U.S. manufacturers find new promise in Mexico
May 03, 2011
Highlighting geographical proximity and improvements in transportation services, 63 percent of senior executives chose Mexico as the most attractive locale for re-sourcing manufacturing operations closer to the U.S. market, compared with just 19 percent who would re-source to the United States.
That’s according to a recent poll of 80 C-level and other senior executives across more than 15 industries by AlixPartners LLP, a global business-advisory firm.
The survey also found that 9 percent of executives surveyed have already taken efforts to “near-shore” manufacturing operations and another 33 percent plan to do so within the next three years. Additionally, just 19 percent of those surveyed have experienced supply-chain disruptions in Mexico due to security issues.
“While safety and security in Mexico are certainly issues to be taken very seriously, our survey suggests that many companies believe these issues can be effectively dealt with,” said Foster Finley, managing director at AlixPartners and head of its Logistics & Distribution Practice. “As companies think about near-shoring production that was previously off-shored – to respond to rising labor costs overseas and exchange-rate changes – Mexico is obviously high on their lists.”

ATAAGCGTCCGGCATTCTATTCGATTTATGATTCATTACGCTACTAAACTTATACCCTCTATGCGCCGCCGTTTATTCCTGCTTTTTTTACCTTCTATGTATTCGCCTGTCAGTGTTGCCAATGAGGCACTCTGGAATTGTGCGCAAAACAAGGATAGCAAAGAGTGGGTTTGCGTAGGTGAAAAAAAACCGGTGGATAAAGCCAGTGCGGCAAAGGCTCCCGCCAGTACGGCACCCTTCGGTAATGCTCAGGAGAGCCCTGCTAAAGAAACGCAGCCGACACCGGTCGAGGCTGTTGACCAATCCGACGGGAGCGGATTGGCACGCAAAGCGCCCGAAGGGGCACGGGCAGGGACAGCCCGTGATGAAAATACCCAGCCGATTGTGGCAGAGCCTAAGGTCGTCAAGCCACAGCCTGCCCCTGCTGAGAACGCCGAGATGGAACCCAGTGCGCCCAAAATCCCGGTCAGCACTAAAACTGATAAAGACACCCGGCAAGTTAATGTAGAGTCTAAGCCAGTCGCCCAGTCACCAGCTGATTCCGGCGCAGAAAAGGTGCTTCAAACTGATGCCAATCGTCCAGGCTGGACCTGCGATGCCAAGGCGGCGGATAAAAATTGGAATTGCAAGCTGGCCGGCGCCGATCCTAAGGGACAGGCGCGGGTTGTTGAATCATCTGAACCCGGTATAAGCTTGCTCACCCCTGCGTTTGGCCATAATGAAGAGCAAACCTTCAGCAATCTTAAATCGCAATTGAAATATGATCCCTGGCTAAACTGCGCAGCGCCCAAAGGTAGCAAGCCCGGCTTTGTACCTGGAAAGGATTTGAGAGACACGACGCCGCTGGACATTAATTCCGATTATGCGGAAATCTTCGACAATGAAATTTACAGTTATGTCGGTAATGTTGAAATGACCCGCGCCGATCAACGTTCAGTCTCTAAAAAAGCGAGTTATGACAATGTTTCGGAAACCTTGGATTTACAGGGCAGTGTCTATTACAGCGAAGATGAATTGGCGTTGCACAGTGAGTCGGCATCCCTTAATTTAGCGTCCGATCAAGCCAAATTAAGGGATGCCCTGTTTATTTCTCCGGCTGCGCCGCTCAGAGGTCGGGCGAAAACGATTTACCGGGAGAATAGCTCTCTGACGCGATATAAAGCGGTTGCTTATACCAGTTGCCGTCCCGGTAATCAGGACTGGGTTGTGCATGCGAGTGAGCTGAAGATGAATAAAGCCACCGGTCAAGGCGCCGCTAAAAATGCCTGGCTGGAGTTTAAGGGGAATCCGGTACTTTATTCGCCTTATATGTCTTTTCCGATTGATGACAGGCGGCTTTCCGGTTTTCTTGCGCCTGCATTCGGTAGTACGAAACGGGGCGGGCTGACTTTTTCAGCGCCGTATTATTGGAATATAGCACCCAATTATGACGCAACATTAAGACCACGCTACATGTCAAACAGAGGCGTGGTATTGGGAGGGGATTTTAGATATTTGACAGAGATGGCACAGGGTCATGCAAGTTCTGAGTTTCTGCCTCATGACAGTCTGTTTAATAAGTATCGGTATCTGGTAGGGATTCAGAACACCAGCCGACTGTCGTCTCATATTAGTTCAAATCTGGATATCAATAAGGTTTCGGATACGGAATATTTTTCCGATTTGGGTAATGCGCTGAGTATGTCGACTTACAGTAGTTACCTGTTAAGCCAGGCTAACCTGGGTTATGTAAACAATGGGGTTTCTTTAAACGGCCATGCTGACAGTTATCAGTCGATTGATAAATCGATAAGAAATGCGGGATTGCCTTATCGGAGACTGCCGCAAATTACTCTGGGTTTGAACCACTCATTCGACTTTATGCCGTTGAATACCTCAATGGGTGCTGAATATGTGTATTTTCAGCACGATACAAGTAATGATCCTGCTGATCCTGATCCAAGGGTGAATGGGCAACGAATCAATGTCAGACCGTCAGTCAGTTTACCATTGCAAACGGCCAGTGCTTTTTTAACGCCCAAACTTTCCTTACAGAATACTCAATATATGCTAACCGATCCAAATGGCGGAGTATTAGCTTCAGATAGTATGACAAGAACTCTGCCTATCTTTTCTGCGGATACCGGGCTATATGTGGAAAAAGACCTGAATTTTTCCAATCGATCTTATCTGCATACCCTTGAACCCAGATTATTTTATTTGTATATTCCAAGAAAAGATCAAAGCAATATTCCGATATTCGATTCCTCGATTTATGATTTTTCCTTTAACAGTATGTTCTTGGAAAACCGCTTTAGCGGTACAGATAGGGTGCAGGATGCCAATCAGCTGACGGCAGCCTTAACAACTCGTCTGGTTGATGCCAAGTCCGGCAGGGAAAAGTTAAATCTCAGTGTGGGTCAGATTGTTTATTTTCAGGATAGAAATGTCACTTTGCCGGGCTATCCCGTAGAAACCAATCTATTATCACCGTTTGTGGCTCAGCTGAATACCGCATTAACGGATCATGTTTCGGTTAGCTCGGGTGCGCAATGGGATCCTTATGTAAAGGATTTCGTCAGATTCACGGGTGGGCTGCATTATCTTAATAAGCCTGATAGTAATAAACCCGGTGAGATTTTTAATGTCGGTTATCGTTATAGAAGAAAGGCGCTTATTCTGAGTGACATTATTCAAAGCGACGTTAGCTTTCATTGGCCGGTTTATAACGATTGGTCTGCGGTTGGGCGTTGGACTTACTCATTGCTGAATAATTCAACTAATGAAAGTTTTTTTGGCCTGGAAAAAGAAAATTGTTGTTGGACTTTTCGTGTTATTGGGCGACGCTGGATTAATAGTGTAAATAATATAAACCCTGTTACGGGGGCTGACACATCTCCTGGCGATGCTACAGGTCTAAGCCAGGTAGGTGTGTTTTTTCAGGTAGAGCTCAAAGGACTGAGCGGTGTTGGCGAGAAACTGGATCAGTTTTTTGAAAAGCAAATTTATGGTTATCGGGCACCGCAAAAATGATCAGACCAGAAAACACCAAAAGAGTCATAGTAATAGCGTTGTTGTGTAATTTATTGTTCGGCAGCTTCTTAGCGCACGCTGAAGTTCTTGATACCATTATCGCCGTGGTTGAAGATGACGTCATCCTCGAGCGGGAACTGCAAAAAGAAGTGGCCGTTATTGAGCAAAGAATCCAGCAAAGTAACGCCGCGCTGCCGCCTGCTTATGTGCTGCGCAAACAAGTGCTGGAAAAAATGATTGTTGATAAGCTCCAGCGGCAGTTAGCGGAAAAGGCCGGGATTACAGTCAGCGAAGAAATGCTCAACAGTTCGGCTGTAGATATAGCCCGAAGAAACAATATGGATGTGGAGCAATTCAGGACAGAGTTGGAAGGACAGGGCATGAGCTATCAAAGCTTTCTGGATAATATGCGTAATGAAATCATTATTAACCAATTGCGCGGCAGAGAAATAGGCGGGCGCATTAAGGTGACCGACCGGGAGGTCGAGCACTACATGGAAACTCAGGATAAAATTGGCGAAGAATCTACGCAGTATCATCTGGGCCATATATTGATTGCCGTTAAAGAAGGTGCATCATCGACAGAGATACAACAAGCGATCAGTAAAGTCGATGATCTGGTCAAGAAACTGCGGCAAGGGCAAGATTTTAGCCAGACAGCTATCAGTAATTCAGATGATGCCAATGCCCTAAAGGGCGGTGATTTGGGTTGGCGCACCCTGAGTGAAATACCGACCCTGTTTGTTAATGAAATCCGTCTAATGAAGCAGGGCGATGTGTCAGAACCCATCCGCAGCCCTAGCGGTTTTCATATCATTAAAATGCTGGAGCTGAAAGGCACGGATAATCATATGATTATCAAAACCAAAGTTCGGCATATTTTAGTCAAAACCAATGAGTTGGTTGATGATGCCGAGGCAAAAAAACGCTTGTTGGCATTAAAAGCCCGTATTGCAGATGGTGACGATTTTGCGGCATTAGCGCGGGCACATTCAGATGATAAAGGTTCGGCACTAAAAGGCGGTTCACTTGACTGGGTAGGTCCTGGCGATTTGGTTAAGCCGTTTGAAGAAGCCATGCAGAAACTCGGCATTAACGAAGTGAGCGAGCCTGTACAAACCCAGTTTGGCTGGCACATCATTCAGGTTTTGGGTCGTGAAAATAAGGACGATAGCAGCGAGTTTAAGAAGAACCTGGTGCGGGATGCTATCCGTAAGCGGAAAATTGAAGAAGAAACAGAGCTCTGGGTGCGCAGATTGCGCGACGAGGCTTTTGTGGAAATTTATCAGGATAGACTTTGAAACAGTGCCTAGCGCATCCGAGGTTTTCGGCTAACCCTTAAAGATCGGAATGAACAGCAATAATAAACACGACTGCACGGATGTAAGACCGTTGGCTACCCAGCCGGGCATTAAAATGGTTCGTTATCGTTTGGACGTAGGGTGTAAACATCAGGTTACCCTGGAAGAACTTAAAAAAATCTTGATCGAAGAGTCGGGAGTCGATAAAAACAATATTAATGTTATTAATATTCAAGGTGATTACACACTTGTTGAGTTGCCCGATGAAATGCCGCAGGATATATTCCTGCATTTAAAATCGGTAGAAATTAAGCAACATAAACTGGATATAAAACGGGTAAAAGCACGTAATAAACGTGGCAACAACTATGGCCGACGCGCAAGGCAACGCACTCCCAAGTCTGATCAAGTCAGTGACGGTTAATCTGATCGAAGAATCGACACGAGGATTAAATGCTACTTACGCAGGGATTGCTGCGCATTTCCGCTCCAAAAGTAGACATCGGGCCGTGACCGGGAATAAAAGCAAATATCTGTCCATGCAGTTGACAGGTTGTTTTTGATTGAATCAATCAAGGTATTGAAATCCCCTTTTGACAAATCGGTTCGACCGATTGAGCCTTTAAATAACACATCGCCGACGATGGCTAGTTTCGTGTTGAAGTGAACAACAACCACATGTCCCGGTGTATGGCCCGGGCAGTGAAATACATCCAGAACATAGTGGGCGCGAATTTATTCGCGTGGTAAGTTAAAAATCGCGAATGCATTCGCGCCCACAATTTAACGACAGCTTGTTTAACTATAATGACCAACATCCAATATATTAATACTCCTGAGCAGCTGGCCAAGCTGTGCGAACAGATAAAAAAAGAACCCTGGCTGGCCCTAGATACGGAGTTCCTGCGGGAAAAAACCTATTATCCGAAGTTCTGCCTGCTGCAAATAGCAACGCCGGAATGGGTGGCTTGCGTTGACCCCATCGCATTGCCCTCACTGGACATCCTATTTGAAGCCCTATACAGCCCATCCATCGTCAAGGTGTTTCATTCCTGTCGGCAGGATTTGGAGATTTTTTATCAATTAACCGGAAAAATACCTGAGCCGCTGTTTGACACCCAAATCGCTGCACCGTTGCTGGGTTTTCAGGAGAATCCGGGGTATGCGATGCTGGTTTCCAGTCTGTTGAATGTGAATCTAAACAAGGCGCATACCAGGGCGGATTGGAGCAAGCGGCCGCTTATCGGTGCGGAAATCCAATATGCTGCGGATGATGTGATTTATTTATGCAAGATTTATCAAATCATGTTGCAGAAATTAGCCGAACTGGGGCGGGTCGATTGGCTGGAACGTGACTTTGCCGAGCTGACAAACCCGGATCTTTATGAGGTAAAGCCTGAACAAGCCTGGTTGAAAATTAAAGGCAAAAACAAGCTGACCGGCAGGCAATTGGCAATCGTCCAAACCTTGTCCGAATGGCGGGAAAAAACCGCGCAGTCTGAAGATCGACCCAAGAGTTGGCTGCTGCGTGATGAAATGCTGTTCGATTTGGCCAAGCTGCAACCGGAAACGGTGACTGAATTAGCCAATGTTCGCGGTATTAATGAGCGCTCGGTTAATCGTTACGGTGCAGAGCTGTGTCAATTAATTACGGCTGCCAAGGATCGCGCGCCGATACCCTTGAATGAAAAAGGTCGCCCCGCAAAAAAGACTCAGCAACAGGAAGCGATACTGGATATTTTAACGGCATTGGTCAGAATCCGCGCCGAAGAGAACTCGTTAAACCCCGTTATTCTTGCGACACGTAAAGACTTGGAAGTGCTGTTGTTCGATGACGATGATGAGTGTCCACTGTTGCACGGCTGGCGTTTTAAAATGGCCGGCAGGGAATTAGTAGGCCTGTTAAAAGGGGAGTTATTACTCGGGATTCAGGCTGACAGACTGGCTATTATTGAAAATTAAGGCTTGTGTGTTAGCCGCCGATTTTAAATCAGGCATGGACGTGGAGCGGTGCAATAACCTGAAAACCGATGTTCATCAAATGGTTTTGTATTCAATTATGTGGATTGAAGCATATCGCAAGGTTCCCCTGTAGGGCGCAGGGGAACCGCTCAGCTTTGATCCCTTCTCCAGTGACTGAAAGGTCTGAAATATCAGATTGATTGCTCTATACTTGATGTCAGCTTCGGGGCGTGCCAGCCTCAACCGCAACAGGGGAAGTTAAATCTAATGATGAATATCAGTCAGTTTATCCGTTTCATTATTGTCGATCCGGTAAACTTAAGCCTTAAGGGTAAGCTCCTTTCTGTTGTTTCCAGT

According to the survey, Mexico’s average ranking for attractiveness among those likely to near-shore was more than seven times that of Brazil’s and countries in Central America combined.
The survey also polled executives on plans to off-shore current U.S. operations, and found that 37 percent of respondents have already completed, or are in the process of off-shoring, while 27 percent expect to off-shore U.S. operations within the next three years. Of those who have off-shored or plan to off-shore, Mexico also topped the list as the most attractive locale, beating out the much-touted BRIC countries (topping China narrowly and India, Brazil and Eastern Europe by wide margins).
“Despite security concerns in Mexico, the country has a lot of appeal right now because of its proximity to North American demand and the continuing need of many companies to improve their working-capital positions,” said Chas Spence, a director in the Latin American Manufacturing Practice at AlixPartners. “That appeal could grow if fuel prices continue to rise globally.”
In an interview with Supply Chain Management Review – LM”s sister publication – Spence said that Brazil and India have excellent seaport operations, but lack the surface distribution network Mexico enjoys.
“And Mexican ports seem to be coming up to speed, too,” he said, “although we don’t expect them to be a competitive threat to U.S. ports.”
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